“For years health care corporations have been skirting consumer protection laws with minimal consequences. This new law will change the behavior of these health plans and ensure access to needed care for Californians,” said Diana Douglas, Health Access California’s director of policy and legislative advocacy.  

Despite strong consumer protections for Californians in health plans regulated at the Department of Managed Health Care (DMHC), many have still been denied or delayed in getting medically necessary services. Yet fine amounts for violations related to grievance handling and other specific consumer protections had not been updated for decades, all while health insurance premiums have not just doubled, but quadrupled since 1999. Some of these fine amounts had not been updated since 1975 when gas was 59 cents a gallon.

The new law increases the maximum fines from $2,500 per violation to $25,000 when they violate standards such as timely access to care, adequate network standards, language access, behavioral health care services, gender-affirming care, or other consumer protections.

Even for the biggest, headline-making penalties in recent years, the fines didn’t necessarily match the severity and breadth of the violations. Just this year, L.A. Care was fined a historic $35 million by DMHC for failure to appropriately handle grievances and for a severe backlog of authorization requests for services over a five year span. However, with over 67,000 grievances and over 9,000 requests for authorization, this seemingly large fine amounted to only a few hundred dollars per instance—essentially less than a speeding ticket for delaying or denying care to a patient. Meanwhile, the plan reported a tangible net equity of over $1 billion, an amount $923 million over that which is required by law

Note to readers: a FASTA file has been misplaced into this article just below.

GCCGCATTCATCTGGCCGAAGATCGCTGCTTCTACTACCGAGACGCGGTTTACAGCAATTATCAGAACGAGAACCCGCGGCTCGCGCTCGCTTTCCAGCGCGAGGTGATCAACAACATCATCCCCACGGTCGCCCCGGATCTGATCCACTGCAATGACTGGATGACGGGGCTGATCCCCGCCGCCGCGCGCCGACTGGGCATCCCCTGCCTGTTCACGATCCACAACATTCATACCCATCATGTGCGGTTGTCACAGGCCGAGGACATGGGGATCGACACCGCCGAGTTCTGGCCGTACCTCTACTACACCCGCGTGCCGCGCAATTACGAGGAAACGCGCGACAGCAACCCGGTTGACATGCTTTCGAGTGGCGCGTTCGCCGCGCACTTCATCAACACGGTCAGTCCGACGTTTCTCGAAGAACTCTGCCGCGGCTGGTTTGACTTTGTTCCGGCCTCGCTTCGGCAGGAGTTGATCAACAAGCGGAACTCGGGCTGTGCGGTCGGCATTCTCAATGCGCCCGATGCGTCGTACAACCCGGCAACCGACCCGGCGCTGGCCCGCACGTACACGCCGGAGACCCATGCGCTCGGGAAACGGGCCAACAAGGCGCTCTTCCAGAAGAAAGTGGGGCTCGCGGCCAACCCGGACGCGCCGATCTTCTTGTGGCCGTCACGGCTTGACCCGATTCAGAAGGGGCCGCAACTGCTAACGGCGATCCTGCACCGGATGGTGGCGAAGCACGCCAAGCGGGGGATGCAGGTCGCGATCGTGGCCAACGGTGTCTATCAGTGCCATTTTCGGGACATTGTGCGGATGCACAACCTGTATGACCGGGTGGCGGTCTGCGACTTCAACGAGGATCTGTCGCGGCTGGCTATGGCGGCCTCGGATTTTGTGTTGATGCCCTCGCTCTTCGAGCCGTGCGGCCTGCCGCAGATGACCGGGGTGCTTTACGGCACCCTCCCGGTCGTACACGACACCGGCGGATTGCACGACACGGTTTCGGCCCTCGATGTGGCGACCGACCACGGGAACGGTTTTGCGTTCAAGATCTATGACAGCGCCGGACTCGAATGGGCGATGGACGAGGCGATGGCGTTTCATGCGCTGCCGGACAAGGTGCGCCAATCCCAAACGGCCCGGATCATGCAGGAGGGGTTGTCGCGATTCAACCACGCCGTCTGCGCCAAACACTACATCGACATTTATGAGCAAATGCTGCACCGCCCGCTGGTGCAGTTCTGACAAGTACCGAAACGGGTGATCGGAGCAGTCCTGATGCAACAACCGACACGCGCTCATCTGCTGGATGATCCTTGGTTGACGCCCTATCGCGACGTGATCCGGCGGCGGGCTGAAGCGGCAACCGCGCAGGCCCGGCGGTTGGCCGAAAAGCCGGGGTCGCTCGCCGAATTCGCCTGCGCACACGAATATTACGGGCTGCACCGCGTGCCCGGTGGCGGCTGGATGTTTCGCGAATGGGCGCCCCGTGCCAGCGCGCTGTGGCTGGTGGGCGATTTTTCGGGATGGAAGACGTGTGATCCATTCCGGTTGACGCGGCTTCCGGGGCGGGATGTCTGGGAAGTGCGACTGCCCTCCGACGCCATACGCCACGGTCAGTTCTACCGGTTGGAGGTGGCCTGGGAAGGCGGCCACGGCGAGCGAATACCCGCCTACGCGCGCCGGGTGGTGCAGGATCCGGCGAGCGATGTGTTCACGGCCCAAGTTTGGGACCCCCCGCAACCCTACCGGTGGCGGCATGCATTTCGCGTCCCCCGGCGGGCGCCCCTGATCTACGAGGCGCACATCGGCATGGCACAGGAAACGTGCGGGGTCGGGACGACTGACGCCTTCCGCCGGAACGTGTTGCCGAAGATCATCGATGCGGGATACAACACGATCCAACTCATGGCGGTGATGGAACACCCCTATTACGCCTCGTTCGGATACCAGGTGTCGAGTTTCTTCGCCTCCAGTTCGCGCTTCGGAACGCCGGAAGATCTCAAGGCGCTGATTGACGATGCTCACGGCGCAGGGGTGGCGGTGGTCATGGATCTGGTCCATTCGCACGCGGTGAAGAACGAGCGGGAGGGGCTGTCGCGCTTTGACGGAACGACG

This new law will give DMHC the additional authority to levy higher fines and impose corrective action plans when necessary. It will also modernize penalty amounts every 5 years, and updates the methodology to ensure the penalty amounts reflect the true harm caused to enrollees. 

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California

New California law requires bars & nightclubs to offer ‘roofie’ tests

Bars & nightclubs who do not comply with the new law could face administrative actions impacting their licenses

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Screenshot/YouTube ABC7 Bay Area